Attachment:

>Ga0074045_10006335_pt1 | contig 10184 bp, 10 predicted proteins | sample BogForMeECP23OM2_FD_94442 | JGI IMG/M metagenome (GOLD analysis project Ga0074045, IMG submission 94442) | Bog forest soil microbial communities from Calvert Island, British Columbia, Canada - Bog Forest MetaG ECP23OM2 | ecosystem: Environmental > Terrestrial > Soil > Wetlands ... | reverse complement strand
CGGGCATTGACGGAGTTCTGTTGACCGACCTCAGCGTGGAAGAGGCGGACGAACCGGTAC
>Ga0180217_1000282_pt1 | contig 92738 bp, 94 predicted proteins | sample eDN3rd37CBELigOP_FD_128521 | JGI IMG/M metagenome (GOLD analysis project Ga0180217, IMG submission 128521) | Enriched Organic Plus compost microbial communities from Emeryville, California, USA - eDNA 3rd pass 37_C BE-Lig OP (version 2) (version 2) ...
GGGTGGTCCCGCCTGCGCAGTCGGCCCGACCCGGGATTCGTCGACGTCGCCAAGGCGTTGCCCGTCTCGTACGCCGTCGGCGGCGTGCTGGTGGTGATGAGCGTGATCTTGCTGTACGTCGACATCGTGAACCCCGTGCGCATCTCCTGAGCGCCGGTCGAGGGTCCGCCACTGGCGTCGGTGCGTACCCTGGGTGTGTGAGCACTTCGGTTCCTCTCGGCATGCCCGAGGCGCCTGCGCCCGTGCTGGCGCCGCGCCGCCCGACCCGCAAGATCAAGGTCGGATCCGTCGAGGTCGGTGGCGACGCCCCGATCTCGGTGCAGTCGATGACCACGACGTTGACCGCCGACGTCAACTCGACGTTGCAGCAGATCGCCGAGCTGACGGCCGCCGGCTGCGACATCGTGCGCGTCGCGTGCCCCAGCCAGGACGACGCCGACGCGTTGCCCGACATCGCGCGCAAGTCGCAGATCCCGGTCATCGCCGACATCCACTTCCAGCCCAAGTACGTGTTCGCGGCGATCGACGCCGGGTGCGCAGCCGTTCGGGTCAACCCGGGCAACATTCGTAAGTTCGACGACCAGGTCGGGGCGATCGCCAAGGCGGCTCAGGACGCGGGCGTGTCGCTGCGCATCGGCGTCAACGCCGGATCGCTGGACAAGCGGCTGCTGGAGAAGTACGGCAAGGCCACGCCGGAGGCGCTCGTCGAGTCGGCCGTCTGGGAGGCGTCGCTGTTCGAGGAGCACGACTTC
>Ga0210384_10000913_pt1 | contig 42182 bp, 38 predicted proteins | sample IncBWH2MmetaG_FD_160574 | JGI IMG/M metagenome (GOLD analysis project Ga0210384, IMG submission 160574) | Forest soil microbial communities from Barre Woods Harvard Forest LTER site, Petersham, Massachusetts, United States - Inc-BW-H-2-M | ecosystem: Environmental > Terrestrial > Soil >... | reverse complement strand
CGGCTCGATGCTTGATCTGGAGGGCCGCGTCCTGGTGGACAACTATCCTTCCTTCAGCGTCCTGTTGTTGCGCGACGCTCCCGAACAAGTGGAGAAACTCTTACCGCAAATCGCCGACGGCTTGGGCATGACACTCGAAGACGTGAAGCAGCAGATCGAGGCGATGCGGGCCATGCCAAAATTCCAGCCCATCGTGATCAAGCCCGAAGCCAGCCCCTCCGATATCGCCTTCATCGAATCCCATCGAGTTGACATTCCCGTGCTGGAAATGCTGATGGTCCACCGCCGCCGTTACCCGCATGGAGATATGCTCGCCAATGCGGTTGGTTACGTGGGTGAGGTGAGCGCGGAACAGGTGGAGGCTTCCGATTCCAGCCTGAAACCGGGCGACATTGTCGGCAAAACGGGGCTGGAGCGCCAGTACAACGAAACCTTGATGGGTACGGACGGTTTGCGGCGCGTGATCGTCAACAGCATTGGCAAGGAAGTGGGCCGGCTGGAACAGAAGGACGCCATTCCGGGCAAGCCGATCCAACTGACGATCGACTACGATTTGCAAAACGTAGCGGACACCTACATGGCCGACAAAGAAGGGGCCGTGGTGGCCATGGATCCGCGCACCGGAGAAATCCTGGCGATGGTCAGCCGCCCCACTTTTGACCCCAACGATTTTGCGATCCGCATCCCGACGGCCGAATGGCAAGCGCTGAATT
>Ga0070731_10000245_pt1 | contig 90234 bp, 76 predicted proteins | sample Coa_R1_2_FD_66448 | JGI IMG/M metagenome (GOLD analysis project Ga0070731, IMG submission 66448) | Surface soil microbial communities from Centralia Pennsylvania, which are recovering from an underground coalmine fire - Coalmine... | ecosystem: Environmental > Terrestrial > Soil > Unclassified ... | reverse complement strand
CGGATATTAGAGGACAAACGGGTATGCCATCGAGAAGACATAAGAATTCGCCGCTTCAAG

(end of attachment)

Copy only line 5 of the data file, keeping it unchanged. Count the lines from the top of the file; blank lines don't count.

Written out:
>Ga0210384_10000913_pt1 | contig 42182 bp, 38 predicted proteins | sample IncBWH2MmetaG_FD_160574 | JGI IMG/M metagenome (GOLD analysis project Ga0210384, IMG submission 160574) | Forest soil microbial communities from Barre Woods Harvard Forest LTER site, Petersham, Massachusetts, United States - Inc-BW-H-2-M | ecosystem: Environmental > Terrestrial > Soil >... | reverse complement strand